1.Rising long term interest rates
Gambling is now a mainstream leisure activity. Consequently, its fortunes are predicated by the economic cycle. The UK is out of recession with most economic indicators pointing in the right direction. Interest rates according to the Bank of England will remain low for a year but the bond market is pointing to higher long term rates. Refinancing costs, therefore, are likely to rise and the listed companies need to lock into lower rates wherever possible.
2.Mergers and Acquisitions – Ladbrokes
It would be sensible for companies to consider their options ahead of the introduction of Point of Consumption Tax at the end of 2014. The Ladbroke shares price seems to attract buyers around £1.60 regardless of any weak news. I think Ladbrokes could become an M&A target in 2014.
The largest casino gambling market in the world will continue its double digit growth. I have never seen such a compelling investment case. New mega casinos are being built to cope with demand yet in any one year only three percent of Chinese people have visited Macau. There is more to come. The Hong Kong-Zhuhai Macau Bridge will open in two years enabling people to drive to Macau from Hong Kong. I predict MOP 395 billion in gaming GGY in 2014 an increase of 16% over 2013. The growth will be fuelled by more wealth creation in China as the stock market ends its six year bear market.
Following the success of Singapore and Macau more countries will warm to the idea of creating resort casinos. Japan and South Korea will both bring forward legislative plans for their development in 2014.
Europe, in general, and Spain and Italy in particular will emerge from their economic troughs pushing the stock markets higher in those countries. It will take some time before the benefits hit the street and people start to feel more optimistic but the worst maybe over and I would expect to see some uplift toward the end of 2014.
I do not see UK POC tax causing a migration of operators from Gibraltar, Alderney or Malta. The cost to move is high and Gibraltar and Alderney have the advantage of no VAT on operators’ marketing expenditure. Malta has created an e-gaming hub building an ICT infrastructure that is attractive to operators. The Isle of Man has done well to attract Asian sports books and casino sites as well as software suppliers that are more or less insulated from POC.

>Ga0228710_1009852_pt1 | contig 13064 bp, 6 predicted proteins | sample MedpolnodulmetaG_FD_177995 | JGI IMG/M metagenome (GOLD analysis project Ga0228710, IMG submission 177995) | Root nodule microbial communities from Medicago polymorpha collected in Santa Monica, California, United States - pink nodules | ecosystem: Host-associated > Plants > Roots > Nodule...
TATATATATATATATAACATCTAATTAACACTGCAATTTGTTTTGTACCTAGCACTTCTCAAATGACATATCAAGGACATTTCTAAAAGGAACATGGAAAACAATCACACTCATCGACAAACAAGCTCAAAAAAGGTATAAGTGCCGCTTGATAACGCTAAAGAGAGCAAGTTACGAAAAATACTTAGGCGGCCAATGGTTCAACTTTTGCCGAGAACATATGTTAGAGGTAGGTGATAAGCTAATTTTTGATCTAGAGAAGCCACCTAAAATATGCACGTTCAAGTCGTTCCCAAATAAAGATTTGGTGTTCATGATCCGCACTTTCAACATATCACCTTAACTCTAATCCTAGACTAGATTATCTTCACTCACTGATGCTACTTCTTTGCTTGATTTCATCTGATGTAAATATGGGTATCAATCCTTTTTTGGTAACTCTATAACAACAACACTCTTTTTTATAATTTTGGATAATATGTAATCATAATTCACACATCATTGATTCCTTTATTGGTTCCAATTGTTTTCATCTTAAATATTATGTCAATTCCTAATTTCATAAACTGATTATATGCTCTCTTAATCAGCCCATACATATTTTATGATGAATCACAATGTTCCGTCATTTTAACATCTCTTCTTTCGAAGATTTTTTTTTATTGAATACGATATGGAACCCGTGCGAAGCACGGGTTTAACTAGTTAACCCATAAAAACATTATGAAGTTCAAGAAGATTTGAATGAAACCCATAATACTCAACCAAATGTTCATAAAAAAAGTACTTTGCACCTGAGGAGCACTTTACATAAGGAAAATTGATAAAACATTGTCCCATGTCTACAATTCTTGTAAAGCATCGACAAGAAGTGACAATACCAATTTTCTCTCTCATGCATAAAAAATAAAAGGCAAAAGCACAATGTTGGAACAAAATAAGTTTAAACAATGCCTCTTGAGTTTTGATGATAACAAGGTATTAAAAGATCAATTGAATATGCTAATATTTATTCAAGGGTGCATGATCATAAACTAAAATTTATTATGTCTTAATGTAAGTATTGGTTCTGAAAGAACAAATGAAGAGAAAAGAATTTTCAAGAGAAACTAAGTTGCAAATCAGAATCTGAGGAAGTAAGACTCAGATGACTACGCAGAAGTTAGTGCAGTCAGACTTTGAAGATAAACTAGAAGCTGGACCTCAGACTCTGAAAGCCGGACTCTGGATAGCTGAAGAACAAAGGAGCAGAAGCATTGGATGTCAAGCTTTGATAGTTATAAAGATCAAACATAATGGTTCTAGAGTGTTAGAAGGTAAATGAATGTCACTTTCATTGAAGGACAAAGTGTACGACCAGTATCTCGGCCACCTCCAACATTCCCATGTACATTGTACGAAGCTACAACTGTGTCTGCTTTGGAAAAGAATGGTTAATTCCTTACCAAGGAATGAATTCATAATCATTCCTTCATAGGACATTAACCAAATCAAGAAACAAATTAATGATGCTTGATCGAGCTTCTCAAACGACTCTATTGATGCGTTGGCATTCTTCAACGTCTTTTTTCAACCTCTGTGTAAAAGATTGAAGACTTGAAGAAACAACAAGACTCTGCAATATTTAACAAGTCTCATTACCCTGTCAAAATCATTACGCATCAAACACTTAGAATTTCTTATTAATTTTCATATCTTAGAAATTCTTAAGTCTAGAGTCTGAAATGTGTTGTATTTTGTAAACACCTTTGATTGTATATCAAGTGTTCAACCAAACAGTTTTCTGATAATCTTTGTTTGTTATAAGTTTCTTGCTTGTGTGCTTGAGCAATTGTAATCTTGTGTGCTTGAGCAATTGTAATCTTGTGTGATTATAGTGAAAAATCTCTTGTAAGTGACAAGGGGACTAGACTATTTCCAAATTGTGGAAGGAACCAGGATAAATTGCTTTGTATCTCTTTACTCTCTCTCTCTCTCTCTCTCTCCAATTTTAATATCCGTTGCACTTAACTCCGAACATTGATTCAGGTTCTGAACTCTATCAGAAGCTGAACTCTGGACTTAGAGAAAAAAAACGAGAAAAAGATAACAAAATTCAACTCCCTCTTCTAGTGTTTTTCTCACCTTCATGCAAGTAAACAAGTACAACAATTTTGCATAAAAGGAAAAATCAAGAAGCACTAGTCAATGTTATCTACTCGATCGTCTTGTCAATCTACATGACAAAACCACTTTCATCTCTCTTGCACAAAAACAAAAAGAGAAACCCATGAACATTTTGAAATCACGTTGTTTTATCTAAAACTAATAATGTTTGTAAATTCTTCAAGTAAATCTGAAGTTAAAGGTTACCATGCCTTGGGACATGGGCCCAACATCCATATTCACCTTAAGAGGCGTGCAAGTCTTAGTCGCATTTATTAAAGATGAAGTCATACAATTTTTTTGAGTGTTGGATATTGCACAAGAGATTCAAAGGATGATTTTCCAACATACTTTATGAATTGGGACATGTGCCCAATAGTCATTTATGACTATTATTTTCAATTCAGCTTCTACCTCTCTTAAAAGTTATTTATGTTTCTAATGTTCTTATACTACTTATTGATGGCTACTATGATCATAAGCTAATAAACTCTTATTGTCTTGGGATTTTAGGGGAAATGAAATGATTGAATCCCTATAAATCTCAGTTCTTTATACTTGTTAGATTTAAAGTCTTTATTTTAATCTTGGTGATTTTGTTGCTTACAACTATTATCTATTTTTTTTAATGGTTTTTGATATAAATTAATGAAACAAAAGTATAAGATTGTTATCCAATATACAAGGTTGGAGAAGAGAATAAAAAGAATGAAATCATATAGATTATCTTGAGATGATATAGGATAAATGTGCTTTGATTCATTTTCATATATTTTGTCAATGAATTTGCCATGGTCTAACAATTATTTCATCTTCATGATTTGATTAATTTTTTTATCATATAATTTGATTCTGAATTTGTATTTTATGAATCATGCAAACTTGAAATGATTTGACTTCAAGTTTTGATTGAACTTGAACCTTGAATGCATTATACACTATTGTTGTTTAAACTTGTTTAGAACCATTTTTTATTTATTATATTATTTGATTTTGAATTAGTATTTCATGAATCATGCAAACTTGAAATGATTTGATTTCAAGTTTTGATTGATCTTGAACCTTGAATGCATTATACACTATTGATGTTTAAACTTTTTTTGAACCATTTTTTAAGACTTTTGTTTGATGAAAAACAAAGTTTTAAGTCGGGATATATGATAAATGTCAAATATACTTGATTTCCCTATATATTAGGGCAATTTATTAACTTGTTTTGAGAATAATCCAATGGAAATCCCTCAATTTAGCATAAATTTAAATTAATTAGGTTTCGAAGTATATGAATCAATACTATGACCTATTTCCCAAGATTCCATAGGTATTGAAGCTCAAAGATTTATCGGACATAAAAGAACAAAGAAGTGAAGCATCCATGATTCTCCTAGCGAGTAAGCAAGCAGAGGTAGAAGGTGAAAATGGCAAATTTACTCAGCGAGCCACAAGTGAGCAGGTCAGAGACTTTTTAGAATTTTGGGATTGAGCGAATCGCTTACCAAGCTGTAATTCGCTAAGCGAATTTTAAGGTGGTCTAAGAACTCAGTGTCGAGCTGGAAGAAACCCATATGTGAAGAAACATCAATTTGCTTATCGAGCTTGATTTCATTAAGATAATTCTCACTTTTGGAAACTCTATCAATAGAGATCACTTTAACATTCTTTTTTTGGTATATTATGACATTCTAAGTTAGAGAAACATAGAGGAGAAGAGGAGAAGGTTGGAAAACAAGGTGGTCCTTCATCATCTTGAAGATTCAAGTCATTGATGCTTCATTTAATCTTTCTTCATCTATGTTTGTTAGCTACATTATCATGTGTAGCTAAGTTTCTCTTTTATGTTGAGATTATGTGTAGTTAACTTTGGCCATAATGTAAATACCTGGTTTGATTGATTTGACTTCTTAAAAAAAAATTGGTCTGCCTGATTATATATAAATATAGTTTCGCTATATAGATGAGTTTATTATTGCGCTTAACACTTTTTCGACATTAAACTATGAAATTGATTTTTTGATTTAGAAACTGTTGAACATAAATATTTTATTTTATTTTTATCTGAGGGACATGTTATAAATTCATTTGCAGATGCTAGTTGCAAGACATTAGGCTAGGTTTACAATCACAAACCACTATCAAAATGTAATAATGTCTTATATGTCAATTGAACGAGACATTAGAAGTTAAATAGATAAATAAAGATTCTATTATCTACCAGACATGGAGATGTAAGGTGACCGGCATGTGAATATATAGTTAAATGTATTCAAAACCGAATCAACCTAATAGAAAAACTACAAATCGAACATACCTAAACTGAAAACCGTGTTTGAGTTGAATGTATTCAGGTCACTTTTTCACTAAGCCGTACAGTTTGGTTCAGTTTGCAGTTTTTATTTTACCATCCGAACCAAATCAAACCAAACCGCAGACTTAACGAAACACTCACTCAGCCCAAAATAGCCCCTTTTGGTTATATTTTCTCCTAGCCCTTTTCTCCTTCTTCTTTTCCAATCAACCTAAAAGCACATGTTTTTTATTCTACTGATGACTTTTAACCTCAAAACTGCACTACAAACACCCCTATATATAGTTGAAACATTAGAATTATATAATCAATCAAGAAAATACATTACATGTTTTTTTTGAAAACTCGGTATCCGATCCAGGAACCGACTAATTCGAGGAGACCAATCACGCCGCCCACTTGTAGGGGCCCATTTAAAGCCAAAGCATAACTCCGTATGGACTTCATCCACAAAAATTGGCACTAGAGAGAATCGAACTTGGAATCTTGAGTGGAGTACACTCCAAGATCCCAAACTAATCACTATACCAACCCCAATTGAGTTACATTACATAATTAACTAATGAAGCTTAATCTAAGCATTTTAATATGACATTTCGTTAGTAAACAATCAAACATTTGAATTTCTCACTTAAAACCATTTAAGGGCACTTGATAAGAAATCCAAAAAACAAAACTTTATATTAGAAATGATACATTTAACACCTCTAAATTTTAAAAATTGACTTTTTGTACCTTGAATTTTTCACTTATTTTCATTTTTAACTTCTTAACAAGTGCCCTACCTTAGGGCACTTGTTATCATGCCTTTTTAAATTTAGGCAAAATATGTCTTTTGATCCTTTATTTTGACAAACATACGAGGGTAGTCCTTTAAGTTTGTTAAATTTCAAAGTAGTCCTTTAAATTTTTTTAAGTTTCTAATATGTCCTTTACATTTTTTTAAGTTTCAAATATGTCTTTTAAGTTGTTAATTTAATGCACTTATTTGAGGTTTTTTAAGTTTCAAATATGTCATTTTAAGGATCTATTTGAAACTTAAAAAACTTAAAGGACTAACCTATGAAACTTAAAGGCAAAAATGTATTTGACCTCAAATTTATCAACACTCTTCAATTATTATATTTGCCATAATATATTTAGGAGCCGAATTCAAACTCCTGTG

We have become reliant on QE for growth and with the US announcing the taper we could see a tail off in demand. So we now have three factors driving the economy: interest rates, energy and QE. Interest rates are low but as I said in (1) are rising at the long end and QE is being tapered. Cleverly the US President is engaging with Iran and Iraq is now producing oil for export causing two major oil producer countries to export oil into the market. Add to this the great shale bonanza in the US and more economic use of fuel and the pressure on the price of oil has to be down. Hopefully this will soften any potential rise in interest rates and the QE taper. Lots of ifs and buts but I expect 2014 to be a good year.
According to The Times the UK Government has had some analysis done on the minimum wage. It shows that if there was a 50p per hour rise it would save the Government £1 billion a year in welfare. So the Government is incentivised to increase the minimum wage which is now being labelled a ‘living wage’. I think that during 2014 we could see a rise of £1 per hour offset by cuts elsewhere to encourage the unemployed back to work. The rise will have no effect on e-gaming where salaries are high but it will hit the High Street bookmakers where many staff are employed on part time shifts. This will be partially offset by the low wage betting shop customers having an above inflation rate increase in their wages.
Within the next five years 80% of High Street shop leases are up for renewal. This is going to create a lot of movement and vacant units. Bookmakers are likely to continue the process of relocating to better premises which will no doubt bring forward the call for planning restrictions as the betting shop becomes more visible. However, with so many purchases now on the Internet most retailers are likely to give up their units and concentrate on the major centres such as Westfield, Blue Water, and Trafford Centre. I predict lots of empty shops and the realisation that a betting shop which increases footfall is better than an empty shop.
Advertising spend will break previous records. Mobile betting will exceed online for the first time. England will not win (hope to be proved wrong on that). Will the World Cup be good for the bookmakers? It will be great from a marketing perspective and if England struggle through the group to the next round but then fail in the knock out stage the UK-based sports books will do well. Historically the most consistent teams are Brazil, Italy, Germany and Argentina.
Italy would be a big loser in Europe. My pick? Argentina
In Germany, the regulatory fiasco will continue with the process starting all over again in 2014, with maybe some decisions made towards the end of the year. But do not hold your breath waiting. Singapore will licence Internet gambling but will take small baby steps by granting duopoly licences to Singapore Pools and Singapore Turf Club.
New Jersey’s first month of trading has not set the world on fire. GBGC’s original predictions were at the lower end of all other forecasts at US$285 million for a full year 2014. Operators were faced with many problems on payments and geo-location – people just could not open accounts!
New Jersey needs to produce some meaningful figures if the rest of the US is to regulate e-gaming, so many states are in “watch and wait” mode and those planning to go ahead may have second thoughts. Nevertheless the best prospect stand alone state is California and I expect they will license egaming in 2014 (fingers crossed, so many false dawns in this market).